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Related topics: banks, banking, financial privacy, credit cards, Liz Weston

Chances are, you don't feel close to your bank.

Banks tend to be big and imposing, which can make you feel like a faceless, anonymous number -- just one among the multitudes who deposit and withdraw money there.

But you're not going unnoticed. In fact, your bank is keeping an ever-closer eye on you these days. Tighter credit standards, new ways to combat fraud and an ever-growing pile of monitoring services offered by credit bureaus and other analytics companies means that banks know, or guess, more about you than ever before.

Here are just some of the ways they're tracking you.

1. Transaction scores

Every time you swipe your credit or debit card, the transaction is scored to gauge the risk of fraud, said John Ulzheimer, the president of consumer education at SmartCredit.com and the author of "You're Nothing But a Number." Where you're shopping, how much you're spending and how that compares with your usual patterns are noted and analyzed. Atypical or high-risk spending patterns can result in a call from the bank's fraud department, a hold on the transaction or even the temporary shutdown of your card.

Liz Weston

Liz Weston

What seems like innocent behavior to you can be highly suspicious to the bank's software. If, for example, you top off your car's gas tank and then head over to Target to stock up, you might trigger a red flag. That's because credit card thieves often try using a card at a gas pump to see if it's active. If it is, they may barrel over to a retailer to use the purloined account to buy electronics and other easily fenced items.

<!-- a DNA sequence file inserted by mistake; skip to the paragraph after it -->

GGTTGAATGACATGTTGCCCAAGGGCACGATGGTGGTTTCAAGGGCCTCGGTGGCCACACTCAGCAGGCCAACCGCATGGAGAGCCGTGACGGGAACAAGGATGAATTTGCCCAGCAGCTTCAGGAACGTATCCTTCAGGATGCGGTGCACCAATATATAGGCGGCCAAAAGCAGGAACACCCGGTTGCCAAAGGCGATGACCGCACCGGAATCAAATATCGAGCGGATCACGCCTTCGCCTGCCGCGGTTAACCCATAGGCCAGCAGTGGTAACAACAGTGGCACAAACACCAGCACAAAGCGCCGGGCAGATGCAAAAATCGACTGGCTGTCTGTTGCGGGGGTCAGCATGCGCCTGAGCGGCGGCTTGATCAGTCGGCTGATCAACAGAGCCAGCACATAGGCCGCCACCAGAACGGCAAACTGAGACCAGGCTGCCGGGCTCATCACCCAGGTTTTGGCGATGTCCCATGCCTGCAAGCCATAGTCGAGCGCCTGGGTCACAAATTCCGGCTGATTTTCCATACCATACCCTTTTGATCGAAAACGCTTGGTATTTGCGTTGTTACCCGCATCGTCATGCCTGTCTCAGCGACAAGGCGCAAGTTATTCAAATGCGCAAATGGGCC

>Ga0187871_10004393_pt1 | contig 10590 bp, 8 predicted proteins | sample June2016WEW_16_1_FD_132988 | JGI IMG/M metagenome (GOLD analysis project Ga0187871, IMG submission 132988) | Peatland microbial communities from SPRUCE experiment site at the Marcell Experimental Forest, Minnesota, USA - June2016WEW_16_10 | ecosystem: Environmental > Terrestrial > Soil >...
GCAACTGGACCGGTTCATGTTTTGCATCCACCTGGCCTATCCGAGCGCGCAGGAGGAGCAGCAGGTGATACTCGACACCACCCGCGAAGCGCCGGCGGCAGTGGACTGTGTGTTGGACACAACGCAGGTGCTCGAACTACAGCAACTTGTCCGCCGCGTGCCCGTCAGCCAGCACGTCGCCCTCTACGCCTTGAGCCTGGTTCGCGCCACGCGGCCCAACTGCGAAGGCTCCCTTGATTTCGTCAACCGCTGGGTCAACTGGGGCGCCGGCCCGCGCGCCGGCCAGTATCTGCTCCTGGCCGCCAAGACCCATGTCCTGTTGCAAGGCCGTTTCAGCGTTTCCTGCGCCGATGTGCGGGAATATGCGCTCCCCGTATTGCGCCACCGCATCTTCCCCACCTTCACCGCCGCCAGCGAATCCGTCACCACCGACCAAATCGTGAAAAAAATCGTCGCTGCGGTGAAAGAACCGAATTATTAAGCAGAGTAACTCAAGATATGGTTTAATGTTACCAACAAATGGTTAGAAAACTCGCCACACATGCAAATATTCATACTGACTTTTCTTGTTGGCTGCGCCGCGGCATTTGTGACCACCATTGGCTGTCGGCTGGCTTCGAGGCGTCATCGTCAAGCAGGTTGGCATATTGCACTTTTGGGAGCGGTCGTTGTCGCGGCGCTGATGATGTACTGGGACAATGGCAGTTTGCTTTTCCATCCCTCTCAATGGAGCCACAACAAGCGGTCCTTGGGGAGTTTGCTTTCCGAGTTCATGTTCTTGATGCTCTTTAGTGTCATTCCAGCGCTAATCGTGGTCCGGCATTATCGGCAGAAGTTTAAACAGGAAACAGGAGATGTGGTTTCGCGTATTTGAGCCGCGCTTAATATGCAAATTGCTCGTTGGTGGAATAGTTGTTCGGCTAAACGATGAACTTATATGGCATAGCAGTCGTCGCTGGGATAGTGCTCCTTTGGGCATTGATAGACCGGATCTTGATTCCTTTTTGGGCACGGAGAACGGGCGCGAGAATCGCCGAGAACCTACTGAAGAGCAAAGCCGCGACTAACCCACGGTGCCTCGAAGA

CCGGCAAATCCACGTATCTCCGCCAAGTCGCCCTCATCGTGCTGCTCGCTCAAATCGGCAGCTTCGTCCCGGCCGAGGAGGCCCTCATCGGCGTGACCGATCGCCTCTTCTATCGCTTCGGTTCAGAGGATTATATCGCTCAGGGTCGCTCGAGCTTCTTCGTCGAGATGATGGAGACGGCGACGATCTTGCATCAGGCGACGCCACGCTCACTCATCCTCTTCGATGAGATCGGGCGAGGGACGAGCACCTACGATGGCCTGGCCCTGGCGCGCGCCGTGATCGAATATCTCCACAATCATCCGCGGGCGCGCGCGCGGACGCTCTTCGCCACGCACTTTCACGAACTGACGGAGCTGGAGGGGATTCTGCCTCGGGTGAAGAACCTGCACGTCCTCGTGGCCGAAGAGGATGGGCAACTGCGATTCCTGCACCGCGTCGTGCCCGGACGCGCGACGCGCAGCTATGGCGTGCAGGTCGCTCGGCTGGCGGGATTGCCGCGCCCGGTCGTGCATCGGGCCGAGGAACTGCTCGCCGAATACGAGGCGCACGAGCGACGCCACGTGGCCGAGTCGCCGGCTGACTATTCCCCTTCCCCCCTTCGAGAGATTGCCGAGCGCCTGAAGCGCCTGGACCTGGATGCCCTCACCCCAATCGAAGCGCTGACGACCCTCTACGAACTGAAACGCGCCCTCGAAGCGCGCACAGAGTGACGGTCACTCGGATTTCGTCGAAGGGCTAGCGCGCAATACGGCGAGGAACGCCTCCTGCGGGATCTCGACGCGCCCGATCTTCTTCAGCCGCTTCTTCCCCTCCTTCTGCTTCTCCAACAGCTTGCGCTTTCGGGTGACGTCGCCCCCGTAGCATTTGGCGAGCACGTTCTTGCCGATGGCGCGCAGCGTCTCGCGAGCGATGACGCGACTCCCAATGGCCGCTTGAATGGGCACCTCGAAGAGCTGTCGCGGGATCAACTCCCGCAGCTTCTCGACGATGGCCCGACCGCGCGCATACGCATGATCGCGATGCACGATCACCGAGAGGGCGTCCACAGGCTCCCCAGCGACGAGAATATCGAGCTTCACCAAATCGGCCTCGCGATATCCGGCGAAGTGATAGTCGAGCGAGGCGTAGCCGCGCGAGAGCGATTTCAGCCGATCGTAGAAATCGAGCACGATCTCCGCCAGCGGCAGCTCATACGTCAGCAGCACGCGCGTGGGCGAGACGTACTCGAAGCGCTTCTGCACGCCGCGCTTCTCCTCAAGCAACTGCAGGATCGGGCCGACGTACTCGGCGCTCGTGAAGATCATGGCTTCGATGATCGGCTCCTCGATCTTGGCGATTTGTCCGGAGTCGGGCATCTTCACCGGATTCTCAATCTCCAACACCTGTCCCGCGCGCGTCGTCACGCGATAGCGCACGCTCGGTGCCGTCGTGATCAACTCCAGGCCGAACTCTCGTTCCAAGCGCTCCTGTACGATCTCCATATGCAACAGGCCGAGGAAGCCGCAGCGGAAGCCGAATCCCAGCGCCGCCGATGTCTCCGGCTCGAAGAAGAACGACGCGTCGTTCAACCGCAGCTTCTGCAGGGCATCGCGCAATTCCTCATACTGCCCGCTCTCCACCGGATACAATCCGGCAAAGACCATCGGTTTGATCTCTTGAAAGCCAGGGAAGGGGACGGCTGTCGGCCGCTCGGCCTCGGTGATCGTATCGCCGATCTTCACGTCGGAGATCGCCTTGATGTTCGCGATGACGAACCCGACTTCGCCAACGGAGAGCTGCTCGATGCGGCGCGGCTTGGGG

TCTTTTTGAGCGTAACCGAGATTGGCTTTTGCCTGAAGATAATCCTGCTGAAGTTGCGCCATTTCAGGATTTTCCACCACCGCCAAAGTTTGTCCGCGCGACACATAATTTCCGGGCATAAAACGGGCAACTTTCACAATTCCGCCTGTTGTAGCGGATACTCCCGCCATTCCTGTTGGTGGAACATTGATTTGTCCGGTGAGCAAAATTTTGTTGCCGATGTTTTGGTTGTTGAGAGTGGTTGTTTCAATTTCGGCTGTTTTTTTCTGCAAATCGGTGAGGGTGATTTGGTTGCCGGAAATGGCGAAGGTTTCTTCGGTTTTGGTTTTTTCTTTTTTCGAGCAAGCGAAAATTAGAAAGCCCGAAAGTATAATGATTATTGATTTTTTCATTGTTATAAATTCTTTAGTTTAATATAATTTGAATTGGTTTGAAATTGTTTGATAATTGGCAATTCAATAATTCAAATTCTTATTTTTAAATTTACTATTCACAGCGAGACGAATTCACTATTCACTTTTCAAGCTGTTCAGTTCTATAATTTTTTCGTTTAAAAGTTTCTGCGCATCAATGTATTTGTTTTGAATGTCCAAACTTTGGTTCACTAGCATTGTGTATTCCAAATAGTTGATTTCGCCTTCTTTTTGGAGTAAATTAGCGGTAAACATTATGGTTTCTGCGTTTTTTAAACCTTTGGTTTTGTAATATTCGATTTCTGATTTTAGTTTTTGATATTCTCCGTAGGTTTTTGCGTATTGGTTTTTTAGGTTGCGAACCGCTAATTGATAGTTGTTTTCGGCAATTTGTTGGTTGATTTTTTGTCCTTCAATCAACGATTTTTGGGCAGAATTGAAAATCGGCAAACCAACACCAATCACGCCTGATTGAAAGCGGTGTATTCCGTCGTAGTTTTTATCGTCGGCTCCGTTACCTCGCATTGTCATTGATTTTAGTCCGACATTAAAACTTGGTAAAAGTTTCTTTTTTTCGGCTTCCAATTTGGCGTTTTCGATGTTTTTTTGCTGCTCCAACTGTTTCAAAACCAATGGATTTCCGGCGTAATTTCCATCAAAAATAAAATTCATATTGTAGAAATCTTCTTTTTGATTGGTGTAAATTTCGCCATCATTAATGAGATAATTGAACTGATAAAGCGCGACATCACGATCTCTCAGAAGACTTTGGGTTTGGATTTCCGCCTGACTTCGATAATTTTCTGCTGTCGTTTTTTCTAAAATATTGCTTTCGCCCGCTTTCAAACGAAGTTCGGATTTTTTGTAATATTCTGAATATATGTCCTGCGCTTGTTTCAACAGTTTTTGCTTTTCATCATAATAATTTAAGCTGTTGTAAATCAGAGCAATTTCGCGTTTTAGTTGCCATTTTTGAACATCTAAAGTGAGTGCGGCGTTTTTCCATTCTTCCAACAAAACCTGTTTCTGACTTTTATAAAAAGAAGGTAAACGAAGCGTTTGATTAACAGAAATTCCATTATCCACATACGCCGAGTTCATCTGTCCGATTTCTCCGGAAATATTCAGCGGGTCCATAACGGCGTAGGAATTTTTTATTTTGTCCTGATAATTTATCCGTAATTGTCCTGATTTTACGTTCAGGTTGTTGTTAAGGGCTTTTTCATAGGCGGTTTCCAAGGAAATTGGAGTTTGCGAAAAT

Of course, thieves change their tactics all the time, and bankers constantly tweak their software, so it's hard to predict what could set off a fraud alert. To keep disruptions to a minimum, give your bank plenty of ways to contact you. Make sure it has your current cell number and consider signing up for e-mail or text alerts that can let you know when a problem occurs. Call your bank when you plan to be out of the country and consider giving it a heads-up when you're off to buy electronics of high value, such as a new television or computer system.

2. Behavior scores

Credit scores gauge how a person handles a variety of credit accounts. Behavior scores, by contrast, look at how a person handles an individual financial account. Behavior scores got a bad name a couple of years ago when American Express told an Atlanta businessman his credit line was being cut in part because of where he shopped.

"Other customers who have used their card at establishments where you recently shopped have a poor repayment history with American Express," AmEx's letter to Kevin Johnson said, which led to headlines like "AmEx hates Wal-Mart shoppers." American Express quickly dropped behavior scores from the tools it uses to determine credit lines.